Thursday, December 23, 2010

Christmas, Paganism, and the Watchtower - Part 1: December 25th

When I was growing up as a Jehovah's Witness one of the strongest arguments I gave against the celebration of Christmas was it's pagan origin. When talking about Christmas, I was a fire and brimstone preacher. People were taking the birth of Jesus...and celebrating it! And they also used things that could be traced back to pagan worship! I was a pioneer from the time I was 16 on, and I used Christmas time to make sure people knew how evil the celebrating of it really was. I took it as my personal mission to let people know that Jesus was NOT born on December 25th, that Christmas trees and lights were pagan in origin, and that Santa Clause was a vicious lie that people told children.

In light of the new Awake this year on the "truth" about Christmas, I thought I would write my own updated views on Christmas and its celebration, and what the Bible says and does not say about its celebration.

The article begins with a major strawman. I did not want to begin this article by being critical, but it begins with the stress and negativity associated with Christmas. It seems that the purpose is to introduce a negative light before the actual facts are discussed. Look at how skillfully the writer introduces the negativity:

"Do you look forward to Christmas? Or does its approach fill you with nervous apprehension? Millions of people ask: "Whom will I get gifts for? What should I buy? Can I afford it? For how long will I be paying off my debt?"

The obvious intention is to cast a negative light before the article even started. The article continues by saying that Christmas is now largely secular and its ads are "blatantly pitched at children". The article claims that "shopping malls...have become the new temples... Could the reasons be connected with the origin of Christmas?"

Now a person interested in coming to a true conclusion will look at both the positive and negatives of any given circumstance. This is at the heart of critical thinking. We should cast off all prejudices and examine all sides of any given issue before coming to a conclusion that makes the most sense. Does this article give the impression that it is attempting to do this? I can't say that it does. If it does, I don't see it. Nowhere is there a paragraph that says something like the following:

"While Christmas has become a secular holiday to much of the world, many Christians are trying to bring a larger awareness to the general public that Christmas should be about celebrating Jesus coming into the world to save us from our sins. They are spreading the message that it is only because of Jesus willingness to come into the world and to eventually die for our sins that we have any hope for salvation today. Are they doing the right thing?"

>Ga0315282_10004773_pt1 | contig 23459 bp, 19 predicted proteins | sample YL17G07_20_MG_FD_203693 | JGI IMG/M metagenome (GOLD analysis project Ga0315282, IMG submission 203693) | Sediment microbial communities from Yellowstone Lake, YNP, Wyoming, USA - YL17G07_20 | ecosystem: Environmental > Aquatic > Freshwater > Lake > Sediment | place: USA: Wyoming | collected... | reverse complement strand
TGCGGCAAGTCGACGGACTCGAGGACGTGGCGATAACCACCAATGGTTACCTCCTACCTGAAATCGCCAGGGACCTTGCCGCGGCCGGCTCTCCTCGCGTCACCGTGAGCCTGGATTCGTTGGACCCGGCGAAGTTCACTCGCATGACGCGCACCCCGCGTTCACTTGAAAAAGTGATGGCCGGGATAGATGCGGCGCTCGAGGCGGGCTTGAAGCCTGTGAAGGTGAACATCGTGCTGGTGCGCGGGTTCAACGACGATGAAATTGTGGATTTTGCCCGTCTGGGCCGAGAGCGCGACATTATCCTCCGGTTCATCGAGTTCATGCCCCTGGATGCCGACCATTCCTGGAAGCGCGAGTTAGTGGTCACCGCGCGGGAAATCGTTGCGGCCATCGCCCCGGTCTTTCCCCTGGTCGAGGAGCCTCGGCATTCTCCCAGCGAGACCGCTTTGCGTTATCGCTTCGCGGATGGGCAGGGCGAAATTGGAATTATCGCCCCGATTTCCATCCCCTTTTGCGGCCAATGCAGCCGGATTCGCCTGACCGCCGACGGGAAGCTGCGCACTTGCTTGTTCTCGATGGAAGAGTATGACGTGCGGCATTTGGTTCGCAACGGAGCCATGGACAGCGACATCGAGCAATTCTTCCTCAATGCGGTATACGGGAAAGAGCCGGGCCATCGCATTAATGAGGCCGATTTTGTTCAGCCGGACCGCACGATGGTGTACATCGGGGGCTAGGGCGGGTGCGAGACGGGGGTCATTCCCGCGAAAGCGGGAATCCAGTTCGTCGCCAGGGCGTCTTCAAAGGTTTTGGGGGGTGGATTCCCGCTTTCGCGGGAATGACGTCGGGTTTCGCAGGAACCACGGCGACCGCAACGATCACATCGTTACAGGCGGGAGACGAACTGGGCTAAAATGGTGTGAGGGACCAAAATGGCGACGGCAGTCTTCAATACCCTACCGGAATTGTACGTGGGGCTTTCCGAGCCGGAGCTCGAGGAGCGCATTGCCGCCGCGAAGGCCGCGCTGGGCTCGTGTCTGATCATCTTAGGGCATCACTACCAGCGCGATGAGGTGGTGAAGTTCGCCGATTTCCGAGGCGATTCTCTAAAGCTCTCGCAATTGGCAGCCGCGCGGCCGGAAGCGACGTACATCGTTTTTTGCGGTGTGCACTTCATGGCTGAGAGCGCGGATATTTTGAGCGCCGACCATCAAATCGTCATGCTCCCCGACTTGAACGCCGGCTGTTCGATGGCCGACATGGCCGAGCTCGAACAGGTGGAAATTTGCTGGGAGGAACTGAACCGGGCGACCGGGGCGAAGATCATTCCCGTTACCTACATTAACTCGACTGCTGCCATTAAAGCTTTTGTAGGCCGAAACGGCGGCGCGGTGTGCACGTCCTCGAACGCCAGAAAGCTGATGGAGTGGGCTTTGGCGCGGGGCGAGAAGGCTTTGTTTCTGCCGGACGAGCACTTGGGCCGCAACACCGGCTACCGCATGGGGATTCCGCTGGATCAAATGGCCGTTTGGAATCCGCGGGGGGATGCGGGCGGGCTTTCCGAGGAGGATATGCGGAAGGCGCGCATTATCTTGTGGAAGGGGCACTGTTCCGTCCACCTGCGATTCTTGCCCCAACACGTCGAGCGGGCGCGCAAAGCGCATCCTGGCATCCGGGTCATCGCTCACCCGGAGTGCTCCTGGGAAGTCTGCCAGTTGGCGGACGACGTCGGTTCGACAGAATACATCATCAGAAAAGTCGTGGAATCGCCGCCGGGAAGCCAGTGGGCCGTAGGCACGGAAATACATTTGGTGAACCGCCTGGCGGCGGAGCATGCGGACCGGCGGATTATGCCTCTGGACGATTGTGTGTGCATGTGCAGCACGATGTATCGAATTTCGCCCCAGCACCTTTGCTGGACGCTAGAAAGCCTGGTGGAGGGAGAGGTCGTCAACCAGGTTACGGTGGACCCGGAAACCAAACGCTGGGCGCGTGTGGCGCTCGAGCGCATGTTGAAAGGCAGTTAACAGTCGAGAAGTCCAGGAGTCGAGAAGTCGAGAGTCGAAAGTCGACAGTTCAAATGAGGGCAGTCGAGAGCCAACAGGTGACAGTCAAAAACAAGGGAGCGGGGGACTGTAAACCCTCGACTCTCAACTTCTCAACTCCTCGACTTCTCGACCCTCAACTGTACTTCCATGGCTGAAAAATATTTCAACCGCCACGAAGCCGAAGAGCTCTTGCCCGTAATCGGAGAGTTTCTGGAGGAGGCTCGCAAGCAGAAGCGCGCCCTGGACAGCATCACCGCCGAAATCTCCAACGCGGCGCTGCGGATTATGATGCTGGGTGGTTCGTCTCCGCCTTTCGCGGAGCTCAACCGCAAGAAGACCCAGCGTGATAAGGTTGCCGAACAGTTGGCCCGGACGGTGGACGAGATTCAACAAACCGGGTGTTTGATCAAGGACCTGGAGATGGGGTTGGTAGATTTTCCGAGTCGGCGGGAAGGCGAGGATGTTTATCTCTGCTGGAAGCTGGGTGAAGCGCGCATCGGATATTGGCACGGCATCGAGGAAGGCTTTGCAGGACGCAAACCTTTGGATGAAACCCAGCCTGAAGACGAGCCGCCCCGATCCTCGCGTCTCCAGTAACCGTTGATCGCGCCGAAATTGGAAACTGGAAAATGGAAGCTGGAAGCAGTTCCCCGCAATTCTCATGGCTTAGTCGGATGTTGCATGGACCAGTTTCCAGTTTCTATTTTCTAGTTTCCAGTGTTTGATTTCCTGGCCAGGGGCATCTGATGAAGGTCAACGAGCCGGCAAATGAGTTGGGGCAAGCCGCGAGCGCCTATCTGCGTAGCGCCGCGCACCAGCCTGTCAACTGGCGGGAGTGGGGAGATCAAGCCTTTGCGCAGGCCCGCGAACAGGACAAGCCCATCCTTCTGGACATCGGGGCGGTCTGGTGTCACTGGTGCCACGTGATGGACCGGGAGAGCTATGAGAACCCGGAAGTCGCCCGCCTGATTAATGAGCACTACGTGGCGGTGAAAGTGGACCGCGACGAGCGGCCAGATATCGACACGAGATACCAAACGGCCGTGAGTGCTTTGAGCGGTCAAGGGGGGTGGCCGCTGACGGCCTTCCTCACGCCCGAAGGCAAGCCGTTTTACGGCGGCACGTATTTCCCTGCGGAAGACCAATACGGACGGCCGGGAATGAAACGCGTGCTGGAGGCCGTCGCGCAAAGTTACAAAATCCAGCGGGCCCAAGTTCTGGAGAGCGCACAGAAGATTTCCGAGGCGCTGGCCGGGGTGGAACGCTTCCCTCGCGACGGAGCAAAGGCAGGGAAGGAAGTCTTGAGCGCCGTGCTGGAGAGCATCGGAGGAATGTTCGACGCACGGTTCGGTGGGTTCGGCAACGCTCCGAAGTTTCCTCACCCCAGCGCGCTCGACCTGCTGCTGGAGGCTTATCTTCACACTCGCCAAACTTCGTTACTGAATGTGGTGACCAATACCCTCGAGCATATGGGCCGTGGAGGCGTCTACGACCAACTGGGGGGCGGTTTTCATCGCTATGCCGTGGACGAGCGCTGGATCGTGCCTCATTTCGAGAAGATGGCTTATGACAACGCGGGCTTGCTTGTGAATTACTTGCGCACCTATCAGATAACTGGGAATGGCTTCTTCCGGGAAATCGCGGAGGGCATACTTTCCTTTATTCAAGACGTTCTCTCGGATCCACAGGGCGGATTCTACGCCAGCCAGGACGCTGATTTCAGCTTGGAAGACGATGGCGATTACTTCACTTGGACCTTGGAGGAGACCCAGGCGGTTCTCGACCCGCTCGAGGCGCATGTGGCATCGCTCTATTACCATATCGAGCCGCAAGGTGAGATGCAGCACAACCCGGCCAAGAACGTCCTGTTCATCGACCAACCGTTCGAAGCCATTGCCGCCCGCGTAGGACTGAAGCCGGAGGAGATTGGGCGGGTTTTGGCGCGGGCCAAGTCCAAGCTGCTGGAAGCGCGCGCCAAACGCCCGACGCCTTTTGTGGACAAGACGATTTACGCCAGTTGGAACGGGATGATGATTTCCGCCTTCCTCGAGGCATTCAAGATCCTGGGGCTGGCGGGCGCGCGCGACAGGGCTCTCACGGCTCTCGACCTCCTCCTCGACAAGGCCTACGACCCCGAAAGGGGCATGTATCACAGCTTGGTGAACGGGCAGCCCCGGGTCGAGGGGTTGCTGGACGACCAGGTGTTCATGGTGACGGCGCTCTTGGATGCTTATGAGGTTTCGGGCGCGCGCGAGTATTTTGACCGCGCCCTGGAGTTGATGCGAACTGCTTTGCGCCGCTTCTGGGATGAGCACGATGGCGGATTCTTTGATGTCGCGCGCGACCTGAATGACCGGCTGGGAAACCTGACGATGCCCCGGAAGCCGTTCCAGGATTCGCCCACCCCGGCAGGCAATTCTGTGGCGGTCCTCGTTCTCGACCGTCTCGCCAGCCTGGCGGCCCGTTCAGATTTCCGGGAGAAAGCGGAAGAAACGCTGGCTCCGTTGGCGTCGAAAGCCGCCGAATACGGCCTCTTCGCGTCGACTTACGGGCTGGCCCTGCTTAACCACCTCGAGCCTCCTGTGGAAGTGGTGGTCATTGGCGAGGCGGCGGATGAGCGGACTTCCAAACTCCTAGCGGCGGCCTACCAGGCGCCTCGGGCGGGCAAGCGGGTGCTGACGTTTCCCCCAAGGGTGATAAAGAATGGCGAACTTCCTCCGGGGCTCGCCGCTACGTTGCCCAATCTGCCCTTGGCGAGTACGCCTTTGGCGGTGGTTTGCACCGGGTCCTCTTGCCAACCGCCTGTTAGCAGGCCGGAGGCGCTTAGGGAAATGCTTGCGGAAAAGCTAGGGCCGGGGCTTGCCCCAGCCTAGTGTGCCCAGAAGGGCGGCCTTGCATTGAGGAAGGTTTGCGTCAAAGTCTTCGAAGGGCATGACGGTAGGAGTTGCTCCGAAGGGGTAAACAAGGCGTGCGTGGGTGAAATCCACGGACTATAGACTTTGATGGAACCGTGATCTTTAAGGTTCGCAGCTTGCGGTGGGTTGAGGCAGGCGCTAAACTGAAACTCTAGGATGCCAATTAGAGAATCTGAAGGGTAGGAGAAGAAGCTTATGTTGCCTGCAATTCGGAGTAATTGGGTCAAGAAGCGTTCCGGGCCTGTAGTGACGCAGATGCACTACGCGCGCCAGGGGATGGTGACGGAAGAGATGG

If something like this was said, I could at least consider that they were trying to examine all sides and come to a reasonable conclusion. But because the negative light has already  been cast, you can be sure that they have an agenda to the article. They are setting out to show that Christmas is an evil and sinful holiday that does not please God.

They next article begins by introducing another strawman fallacy. It asks, "Do you care about spiritual truth?" Now, the answer is going to be "Yes" for just about everyone. It then goes on to ask 5 questions that you must answer if you are interested in spiritual truth. Reading over these questions brought me to an interesting conclusion about the relevancy of the Watchtower in 2010/11. It is this: Most Christians already know the answer to these questions. And the Watchtower will show through the article that it...DOES NOT! While they cast doubt on all of the answers to the questions, they do not have an answer. They do pretend to have a "possible" or "likely" answer, but they cannot say for sure. I will illustrate this later in the blog. Let us consider their questions that all those that "care about spiritual truth" must answer.

1. Was Jesus born on December 25?  Does ANYONE think that Jesus birth was on December 25th? I can honestly say that I have never met anyone that actually believed that. The article begins with an outright misrepresentation. It says, "According to tradition, Jesus' birth took place on December 25." Actually this has never been a Christian teaching. The celebration takes place on the 25th, but it was never claimed to be his actual literal birthday. The article then goes on in the traditional Watchtower fashion of showing the pagan worship that used to occur on December 25. Again, most educated people know about the Saturnalia and the celebration of the winter solstice. The then begin to vilify "Christianizing" paganism. They wrongly say that Pope Julius I declared that December 25 was Jesus birthday. Notice the lack of quotes. Julius was actually a very important man in Christianity. He took a stand against the Arians that said that Jesus was only a human and rejected Christs divinity. He also did not claim that Jesus was born on Decemeber 25, only that since we do not know the actual date, we will celebrate it on that day. They also link the use of the "halo" to paganism although this was not really the case, as claimed by the "Encyclopedia of Religion". According to Notes on Castelseprio (1957), the early church fathers believed God to be the source of all light. They talked about the "light of divine grace", and in art when the is was pictured it came across as a light above the head of those that possessed this light. God being the source of all light was taught FAR before it made its way into paganism.